Discussion in 'Effects [BG]' started by ilansgroove, Nov 21, 2015.

  1. ilansgroove


    Jan 24, 2012
    paris, france
    so, when they say that you can use either 9v or 18v on a pedal (for example the cali76 compact bass)
    Will I have any benefit using 12v?
  2. Snaxster


    Nov 29, 2008
    Hello. In my experience, it's like this: If the manufacturer does not specify the benefit or effect of incremental voltages between the min and max, then
    1. you can be assured only of safe and useful operation of the device ranging from the min to the max voltages, and

    2. you will have the opportunity to try incremental voltages within the safe range, and decide which you like better, if any, and

    3. the result of 2 will vary per device.
    For example, in my recent test of an NOS Tri-Logic Preamp ver. 1, I did hear the difference between 9, 12, and 18 volts, then chose the one I liked best.
  3. RoadRanger

    RoadRanger Supporting Member

    Feb 18, 2004
    NE CT
    Well, since 18v is like turning it up to 11, 12v is 7-1/3 so you're still in danger of underpowering your rig and having it get sucked into a black hole :nailbiting:.

    I recently switched my EMG pickups/pre to single battery operation as I never boost the low end anyways - sounds the same to me and now I can store a spare battery in the second compartment :cool:.
    ProfFrink likes this.
  4. Bassamatic

    Bassamatic keepin' the beat since the 60's

    Since it can take a range of voltage, it is probably regulated inside to a lower voltage anyway, so likely no difference.
  5. RoadRanger

    RoadRanger Supporting Member

    Feb 18, 2004
    NE CT
    Actually not true in general - for instance on the EMG stuff it increases the maximum output swing before clipping. On distortion/OD pedals it can increase how hard the distortion/OD elements are driven and give you a different sound.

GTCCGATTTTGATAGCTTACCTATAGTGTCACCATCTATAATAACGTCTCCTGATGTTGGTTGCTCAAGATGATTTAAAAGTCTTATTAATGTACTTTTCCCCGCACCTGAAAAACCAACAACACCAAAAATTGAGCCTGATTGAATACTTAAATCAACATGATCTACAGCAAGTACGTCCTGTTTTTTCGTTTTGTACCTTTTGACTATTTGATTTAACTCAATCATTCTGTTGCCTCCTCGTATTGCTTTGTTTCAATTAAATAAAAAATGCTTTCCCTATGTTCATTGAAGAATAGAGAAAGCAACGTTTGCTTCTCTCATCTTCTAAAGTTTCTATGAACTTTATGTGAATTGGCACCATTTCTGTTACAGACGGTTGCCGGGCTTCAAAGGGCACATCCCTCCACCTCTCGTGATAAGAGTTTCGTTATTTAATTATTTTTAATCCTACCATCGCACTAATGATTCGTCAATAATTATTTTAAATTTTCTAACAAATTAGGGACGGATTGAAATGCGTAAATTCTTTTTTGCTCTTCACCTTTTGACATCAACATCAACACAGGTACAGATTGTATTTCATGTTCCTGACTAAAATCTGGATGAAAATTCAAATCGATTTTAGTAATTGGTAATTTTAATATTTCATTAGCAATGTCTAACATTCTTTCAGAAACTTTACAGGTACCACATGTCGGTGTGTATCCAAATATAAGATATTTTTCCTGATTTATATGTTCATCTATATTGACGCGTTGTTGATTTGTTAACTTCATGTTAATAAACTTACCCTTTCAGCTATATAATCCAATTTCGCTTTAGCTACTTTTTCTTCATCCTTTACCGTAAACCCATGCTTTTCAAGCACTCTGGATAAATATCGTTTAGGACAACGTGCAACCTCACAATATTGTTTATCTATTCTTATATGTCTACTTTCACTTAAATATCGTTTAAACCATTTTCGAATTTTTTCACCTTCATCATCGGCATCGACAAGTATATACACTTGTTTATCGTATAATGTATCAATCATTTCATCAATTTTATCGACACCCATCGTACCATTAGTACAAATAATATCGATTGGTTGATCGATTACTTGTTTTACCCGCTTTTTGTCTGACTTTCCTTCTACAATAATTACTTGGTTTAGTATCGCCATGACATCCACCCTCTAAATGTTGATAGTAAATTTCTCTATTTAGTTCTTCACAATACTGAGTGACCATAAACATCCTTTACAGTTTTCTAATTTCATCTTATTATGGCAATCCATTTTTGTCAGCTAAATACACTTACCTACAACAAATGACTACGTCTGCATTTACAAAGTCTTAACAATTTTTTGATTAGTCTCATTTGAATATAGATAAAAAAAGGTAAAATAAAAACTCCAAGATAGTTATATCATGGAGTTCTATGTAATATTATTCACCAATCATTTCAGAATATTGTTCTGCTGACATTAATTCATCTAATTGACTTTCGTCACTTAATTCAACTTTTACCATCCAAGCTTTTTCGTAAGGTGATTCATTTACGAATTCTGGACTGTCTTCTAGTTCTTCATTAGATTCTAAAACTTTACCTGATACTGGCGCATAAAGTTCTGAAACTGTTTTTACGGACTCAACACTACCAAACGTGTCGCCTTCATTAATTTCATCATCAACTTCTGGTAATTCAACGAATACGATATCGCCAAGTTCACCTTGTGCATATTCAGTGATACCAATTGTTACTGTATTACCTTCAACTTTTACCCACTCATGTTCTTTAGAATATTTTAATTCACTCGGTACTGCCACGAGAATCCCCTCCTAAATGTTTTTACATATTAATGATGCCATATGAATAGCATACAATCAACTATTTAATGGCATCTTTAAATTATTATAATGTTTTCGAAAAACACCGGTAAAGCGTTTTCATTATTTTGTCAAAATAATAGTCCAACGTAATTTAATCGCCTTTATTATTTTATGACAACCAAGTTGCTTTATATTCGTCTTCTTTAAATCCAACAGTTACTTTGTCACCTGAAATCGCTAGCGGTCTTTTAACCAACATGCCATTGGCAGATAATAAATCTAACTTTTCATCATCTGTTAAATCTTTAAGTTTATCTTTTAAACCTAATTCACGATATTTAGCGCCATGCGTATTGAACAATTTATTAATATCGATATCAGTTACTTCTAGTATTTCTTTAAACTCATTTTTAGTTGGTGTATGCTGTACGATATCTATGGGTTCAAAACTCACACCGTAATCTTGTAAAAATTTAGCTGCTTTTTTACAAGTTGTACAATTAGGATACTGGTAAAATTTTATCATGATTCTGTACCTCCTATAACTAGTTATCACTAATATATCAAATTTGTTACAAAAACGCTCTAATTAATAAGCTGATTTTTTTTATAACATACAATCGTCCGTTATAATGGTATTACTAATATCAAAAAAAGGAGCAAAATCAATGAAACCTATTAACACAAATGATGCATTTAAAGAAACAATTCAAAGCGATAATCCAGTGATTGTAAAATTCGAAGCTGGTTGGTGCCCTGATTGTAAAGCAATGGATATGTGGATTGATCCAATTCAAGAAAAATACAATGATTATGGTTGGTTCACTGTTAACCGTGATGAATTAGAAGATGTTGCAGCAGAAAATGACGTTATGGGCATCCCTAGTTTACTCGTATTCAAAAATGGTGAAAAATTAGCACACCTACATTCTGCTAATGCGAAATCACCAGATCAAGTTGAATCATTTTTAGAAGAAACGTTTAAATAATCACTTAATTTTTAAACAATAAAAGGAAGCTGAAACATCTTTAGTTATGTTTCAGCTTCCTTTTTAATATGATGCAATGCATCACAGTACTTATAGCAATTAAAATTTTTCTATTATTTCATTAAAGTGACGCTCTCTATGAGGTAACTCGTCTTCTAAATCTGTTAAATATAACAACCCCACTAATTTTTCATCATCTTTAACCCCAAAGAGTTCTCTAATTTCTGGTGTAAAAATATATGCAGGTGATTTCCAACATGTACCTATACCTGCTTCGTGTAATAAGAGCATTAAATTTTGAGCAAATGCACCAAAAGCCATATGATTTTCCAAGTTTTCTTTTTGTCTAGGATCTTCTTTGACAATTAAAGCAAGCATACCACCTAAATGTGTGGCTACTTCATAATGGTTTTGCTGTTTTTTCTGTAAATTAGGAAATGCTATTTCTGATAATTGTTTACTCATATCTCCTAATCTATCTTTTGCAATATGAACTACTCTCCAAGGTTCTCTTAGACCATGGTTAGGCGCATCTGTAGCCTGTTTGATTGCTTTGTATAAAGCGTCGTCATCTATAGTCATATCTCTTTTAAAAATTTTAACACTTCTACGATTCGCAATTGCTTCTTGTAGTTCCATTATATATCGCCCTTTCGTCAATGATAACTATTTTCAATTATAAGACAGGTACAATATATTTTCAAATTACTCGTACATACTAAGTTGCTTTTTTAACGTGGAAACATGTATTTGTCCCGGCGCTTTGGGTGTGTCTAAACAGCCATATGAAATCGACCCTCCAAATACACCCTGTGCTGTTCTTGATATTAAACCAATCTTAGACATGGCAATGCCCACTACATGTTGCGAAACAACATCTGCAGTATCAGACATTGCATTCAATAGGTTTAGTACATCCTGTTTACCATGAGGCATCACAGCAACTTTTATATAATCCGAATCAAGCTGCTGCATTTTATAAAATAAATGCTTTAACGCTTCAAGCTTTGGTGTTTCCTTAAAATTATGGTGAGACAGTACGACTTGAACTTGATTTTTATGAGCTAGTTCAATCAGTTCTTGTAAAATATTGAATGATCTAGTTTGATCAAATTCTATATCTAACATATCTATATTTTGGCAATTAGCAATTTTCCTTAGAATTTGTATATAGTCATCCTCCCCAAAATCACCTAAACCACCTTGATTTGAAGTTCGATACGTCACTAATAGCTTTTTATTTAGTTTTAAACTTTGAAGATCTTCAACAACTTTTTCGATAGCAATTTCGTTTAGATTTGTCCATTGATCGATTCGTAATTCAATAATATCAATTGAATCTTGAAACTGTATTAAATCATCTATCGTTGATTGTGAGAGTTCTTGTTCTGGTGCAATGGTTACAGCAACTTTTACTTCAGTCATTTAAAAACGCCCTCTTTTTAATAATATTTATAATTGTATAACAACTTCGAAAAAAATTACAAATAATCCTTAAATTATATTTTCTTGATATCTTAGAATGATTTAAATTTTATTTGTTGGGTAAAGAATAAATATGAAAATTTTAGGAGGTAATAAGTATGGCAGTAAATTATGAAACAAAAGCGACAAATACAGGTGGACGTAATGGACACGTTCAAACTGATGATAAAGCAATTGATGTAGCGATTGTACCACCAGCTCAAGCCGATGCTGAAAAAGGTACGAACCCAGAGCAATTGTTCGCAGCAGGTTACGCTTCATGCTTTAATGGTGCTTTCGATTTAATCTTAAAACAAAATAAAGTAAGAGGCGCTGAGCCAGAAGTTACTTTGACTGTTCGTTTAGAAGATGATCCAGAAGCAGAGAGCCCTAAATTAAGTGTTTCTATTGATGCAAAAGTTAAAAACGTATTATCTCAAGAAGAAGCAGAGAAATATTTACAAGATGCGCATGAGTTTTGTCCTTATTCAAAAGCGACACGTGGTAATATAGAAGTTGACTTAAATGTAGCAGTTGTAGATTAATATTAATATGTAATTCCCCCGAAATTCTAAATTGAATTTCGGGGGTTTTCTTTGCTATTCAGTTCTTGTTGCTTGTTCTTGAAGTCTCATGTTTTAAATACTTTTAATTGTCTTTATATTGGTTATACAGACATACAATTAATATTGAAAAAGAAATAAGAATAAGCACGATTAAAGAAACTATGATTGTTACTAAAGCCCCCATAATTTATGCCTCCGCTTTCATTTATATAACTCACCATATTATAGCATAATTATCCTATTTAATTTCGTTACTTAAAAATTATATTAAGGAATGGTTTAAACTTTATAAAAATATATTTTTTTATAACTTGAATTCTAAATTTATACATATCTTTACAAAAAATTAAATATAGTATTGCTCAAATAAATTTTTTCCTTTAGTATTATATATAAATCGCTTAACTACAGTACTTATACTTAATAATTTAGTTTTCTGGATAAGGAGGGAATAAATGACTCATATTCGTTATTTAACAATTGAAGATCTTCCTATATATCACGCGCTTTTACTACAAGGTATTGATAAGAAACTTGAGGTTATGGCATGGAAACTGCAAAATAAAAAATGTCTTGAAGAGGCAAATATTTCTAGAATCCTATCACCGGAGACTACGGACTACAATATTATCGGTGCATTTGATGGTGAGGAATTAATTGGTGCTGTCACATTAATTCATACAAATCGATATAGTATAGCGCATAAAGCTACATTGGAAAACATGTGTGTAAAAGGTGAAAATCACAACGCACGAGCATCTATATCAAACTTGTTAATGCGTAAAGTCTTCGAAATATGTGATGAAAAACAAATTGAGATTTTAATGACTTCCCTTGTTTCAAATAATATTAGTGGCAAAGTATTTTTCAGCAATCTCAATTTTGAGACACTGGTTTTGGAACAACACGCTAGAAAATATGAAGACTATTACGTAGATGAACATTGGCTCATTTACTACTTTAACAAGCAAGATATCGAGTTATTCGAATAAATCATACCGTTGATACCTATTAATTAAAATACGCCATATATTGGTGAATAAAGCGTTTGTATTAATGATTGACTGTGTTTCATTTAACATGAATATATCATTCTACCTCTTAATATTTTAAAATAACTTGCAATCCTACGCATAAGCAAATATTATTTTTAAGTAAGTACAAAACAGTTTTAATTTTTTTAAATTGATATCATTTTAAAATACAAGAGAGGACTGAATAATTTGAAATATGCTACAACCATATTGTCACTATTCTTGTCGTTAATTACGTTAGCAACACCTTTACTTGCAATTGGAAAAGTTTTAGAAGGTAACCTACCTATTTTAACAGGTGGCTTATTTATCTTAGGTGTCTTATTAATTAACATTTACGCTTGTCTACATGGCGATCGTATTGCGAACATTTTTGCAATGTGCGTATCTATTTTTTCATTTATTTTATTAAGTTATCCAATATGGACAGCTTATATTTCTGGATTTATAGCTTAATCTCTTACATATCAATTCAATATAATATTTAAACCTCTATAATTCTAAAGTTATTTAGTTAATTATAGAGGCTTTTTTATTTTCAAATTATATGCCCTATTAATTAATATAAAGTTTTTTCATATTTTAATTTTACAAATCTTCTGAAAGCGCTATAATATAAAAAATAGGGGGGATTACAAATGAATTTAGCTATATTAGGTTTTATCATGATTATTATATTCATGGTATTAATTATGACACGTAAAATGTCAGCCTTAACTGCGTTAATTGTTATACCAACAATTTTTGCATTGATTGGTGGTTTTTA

mbelue and blindrabbit like this.
  6. ckhalleran


    Jan 27, 2007
    I had emailed Origins Effects, asking if it was OK to run the Cali76CB at 15vdc instead of 18vdc (as I was moving it to a different board). They replied same day, saying no problem with that. It was my understanding that it would have more headroom at 15vdc (or 12vdc) than at 9vdc. So if you're pushing it hard at 9vdc and getting distortion, then maybe 12vdc will not clip.
    RoadRanger likes this.
  7. ilansgroove


    Jan 24, 2012
    paris, france
  8. map34157

    map34157 Supporting Member

    Mar 2, 2011
    Burbank, CA
    I'm using a Godlyke IP-1 Iso Pump voltage converter into a One Spot with my Cali76 CB. However, I'm noticing a mild screeching noise coming from the pedal when I have the pedal off (using the Godlyke at 18v). When I have the pedal engaged, the noise goes away. Could it be the One Spot that is causing this noise?

  9. Hi,

    Here's a thread trying to show some examples of how pedals sound different at 9, 12 and 18V. Perhaps that can give you some insight.
    9V vs. 12V vs. 18V - Sample thread

  10. P A U L

    P A U L

    Oct 18, 2015
    Los Angeles
    yes, more current going through the unit (up to the max) will give it more headroom. This is also the same when something runs on phantom power (48v) vs using a battery. If you use something that takes a 9v battery & runs on 48v phantom power, it's always best to run phantom power if possible, because you'll get more headroom. This goes for condensor mic's, speaker emulators, & other effects...
    great thread. I didn't listen to all the examples (only the Xotic), it showed a difference between 9 & 12v, but I didn't hear much between 12 & 18, but, that's good to know, that on some things you might hear a difference, some not, & that some, anything over 9 is better. I didn't really give it a good listen though, because my ears are kind of plugged & I have a sort of ringing, so subtle nuances aren't in for consideration right now. Definitely a must to revisit. I'm not a big effects guy, but, I'm not anti & am an audio/tech buff, so...
    karla684 likes this.
  11. DDXdesign

    DDXdesign formerly 'jammadave' Supporting Member Commercial User

    Oct 15, 2003
    Entirely possible that it's the iso-pump. I was running an MXR 117 Flanger, which is 18V, off a onespot by means of an iso-pump, and with the flanger off, there was a distinct "....mew.........mew.........mew....." sound coming through the amp, as the LFO was still apparently putting *something* out, made audible by the voltage conversion or something. Switched to the flanger's native 18V power and no more noise issue.
  12. map34157

    map34157 Supporting Member

    Mar 2, 2011
    Burbank, CA
    Yeah I have a feeling it's the iso-pump. I haven't had a chance to test it out yet. I'll probably end up running the Cali76 at 9v...

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